Review: ‘The Corsair’ Is A Swashbuckling Adventure That Gets Far Too Calm, Far Too Soon

by Richard Bruton

A tale of the high seas, during the time when there was danger both from pirates and enemy ships during wartime. Yet, alongside this danger were the Corsairs, privateers, heroic figures, fighting alongside the navy in times of war, plundering according to a strict lawful code.
In this European graphic novel from relatively new publisher, Black Panel Press, there’s a chance to re-live that life of adventure…

I’ve long been a fan of Euro comics, whether that was discovering Asterix, Tintin, or Lucky Luke at the local library as a kid, or discovering Moebius, Druilliet, Joost Swarte, Jacques Tardi, Lorenzo Mattotti et al through Heavy Metal, Epic, Raw and the like. But the problem there was that it skewed the idea of European comics towards either a playful all-ages feel or very much an adult fantasy style.
But there’s so much more than that to be found and find them I did, mostly thanks to the work of the excellent Euro-comics publisher Cinebook who, since 2005, have been reprinting the whole gamut of bande dessinee comics available, showing us all that there’s so much more to Euro comics than the (admittedly brilliant) likes of Asterix and Tintin or Moebius and Druilliet.
Now, one of the best I’ve read from Cinebook was Long John Silver by Xavier Dorison and Mathieu Lauffray, an epic 4-volume tale of danger and adventure on the high seas. And that’s kind of the feeling I wanted to get from The Corsair, a new swashbuckling adventure from Black Panel Press.
And it sort of does it. Sort of.
The same sense of adventuring and exploration is there for sure, especially on some quite lovely pages featuring action at sea, which is where the very best of this book exists…


Yes, just in those couple of pages you can see the potential that exists in The Corsair.
Sadly, it’s a book where that potential is just never realised and it all ended up being something that fizzled out well before the end of its 60 pages.
Its short length means everything is thrown together all too quickly. In short order, we get introduced to both the concept of the Corsairs themselves and one particular Corsair captain, Roscoff. And just the concept of the Corsairs, covered in more depth in the text pieces at the end of the book, could easily have filled half of a first book in a 3 or 4 volume series, such is the fascinating idea of a whole area of naval combatants sitting somewhere between pirate and fully-fledged navy.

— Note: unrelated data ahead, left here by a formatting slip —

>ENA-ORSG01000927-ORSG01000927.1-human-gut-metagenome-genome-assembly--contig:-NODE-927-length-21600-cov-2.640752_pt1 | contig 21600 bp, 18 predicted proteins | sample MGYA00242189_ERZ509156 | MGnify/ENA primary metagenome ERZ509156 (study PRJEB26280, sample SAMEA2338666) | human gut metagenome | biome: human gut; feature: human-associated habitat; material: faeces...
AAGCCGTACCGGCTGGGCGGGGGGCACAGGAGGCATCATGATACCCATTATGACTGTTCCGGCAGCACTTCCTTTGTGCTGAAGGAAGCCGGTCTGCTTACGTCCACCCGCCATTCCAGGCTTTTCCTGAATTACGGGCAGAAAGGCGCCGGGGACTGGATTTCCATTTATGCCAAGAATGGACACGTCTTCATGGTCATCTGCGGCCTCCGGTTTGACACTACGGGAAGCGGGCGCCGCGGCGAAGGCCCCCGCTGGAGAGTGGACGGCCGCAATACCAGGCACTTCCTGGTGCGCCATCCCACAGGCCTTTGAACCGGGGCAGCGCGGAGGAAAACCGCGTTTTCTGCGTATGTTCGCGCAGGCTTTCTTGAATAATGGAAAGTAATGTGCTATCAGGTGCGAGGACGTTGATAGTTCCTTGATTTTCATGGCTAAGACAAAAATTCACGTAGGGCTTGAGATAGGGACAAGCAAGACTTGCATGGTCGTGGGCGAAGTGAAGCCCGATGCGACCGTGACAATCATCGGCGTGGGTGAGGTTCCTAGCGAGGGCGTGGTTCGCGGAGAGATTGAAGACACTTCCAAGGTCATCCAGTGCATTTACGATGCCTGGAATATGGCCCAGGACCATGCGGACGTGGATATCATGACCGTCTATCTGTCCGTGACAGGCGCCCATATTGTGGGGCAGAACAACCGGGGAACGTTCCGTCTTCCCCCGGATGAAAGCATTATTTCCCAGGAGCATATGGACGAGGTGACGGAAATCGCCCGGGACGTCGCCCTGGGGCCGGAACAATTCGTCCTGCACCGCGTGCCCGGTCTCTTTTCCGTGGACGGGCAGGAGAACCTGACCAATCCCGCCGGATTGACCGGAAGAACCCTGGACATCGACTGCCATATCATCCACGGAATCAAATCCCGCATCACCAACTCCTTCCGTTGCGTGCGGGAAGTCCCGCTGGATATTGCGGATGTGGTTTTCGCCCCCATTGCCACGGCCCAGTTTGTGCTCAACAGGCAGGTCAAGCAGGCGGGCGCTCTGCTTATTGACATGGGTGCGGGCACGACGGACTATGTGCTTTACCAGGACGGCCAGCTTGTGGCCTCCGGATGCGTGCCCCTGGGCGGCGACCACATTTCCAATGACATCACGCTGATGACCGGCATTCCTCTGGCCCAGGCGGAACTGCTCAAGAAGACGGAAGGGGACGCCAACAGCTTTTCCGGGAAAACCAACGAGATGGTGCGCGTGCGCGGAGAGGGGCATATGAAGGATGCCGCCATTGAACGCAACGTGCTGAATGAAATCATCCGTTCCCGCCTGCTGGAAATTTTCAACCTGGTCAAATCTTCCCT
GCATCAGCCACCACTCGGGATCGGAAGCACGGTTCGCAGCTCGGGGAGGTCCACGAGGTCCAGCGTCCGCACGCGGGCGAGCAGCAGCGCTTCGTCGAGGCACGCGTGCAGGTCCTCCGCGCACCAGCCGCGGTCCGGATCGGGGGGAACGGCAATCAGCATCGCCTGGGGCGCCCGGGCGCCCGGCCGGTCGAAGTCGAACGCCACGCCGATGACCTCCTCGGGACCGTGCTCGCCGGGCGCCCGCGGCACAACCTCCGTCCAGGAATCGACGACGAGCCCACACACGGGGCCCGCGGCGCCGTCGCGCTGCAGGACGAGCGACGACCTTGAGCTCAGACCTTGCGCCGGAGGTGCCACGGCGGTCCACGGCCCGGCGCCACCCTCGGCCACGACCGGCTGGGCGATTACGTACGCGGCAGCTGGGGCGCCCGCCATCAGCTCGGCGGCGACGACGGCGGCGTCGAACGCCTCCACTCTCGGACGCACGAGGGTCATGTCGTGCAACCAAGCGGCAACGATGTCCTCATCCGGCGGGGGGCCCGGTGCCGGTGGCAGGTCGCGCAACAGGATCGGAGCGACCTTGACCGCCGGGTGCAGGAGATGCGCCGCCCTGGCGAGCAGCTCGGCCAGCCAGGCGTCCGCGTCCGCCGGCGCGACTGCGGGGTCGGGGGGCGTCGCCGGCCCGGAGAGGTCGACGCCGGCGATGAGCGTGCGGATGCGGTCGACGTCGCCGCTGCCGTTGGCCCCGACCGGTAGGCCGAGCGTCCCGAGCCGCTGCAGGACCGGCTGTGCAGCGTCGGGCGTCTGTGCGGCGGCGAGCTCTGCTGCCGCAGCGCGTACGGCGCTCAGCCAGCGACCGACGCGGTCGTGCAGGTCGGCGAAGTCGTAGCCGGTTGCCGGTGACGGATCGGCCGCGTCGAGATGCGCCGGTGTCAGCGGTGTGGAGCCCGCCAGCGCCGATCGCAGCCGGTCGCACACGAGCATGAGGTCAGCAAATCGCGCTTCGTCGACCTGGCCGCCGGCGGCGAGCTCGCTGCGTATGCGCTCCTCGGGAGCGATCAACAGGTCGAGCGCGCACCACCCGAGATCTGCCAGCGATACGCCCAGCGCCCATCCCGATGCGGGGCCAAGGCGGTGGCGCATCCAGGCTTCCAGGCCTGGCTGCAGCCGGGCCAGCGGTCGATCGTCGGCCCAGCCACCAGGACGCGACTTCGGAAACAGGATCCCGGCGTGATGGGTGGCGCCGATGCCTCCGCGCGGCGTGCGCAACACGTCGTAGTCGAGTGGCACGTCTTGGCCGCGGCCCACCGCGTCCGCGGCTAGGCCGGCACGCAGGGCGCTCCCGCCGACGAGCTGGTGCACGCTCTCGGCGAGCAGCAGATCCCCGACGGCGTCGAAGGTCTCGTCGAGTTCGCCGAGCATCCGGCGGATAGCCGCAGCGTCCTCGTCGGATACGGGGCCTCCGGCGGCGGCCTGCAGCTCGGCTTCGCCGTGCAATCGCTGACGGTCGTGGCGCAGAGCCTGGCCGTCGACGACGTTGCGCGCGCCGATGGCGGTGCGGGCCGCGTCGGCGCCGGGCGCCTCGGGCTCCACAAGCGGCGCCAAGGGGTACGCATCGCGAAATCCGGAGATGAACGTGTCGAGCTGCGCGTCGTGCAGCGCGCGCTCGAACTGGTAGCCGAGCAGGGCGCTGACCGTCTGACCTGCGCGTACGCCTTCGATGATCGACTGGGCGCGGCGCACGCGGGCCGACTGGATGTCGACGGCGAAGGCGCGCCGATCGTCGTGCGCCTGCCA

Instead, we set sail with Roscoff and his crew, them frustrated by the peace treaty between France and England, meaning there’s just no war for them to take part in, to take plunder from, and myself, as reader, frustrated at the all too broad strokes of the characters.

Alongside Captain Roscoff, there’s Gwenola, niece of the famous submariner Surcouf, First Mate Grimm Oyre, and Raffle-Tout, both enemy of Roscoff and jilted lover of Gwenola, a pirate of some repute. Throw a troublesome genie into the mix as they all cross the southern seas in search of the treasure of Rackham the cruel and what you have is a tale that has all the potential for grand adventure.
But as I say, it never manages to get to that stage. Everything happens too quickly, the characters are simply cyphers, and the whole thing is over before it really has any reason to be, with a blink and you’ll wonder what the hell just happened ending that just negates all that went before.

Now, some of my disappointment with The Corsair may be due to translation, something vitally important in delivering these Euro titles to English speaking readers. A literal translation never works, there’s so much skill required to deliver a translation that has the originality and sparkle of the original. And all too often that didn’t feel the case here, with dialogue that just came off as heavy-handed, stilted even.
But the translation issue also presents itself very visibly across the pages as well, a perfect example of which is this…

The disparity between the words and speech balloons in panel one compared to panel two just rankles, so unbalanced, a thing that annoys and pulls you out of the story, something that’s very difficult to overcome. Yet, in The Corsair, it happens again and again and again.
Artistically, Pompetti’s watercolour pages are pretty for sure, lovely and bright and full of emotive moments when showing us the action from afar, yet sometimes a little too rough and static when dealing with the characters.
So, in the end, it’s something that had promise for sure, had all that potential of crafting a thrilling adventure of great beauty, yet fell rather flat. There’s little worse than a book that feels like a bit of a slog to get through, but that’s just how The Corsair ended up being to me. Such a shame.

The Corsair, written by Tarek, art by Vincent Pompetti, published by Black Panel Press.

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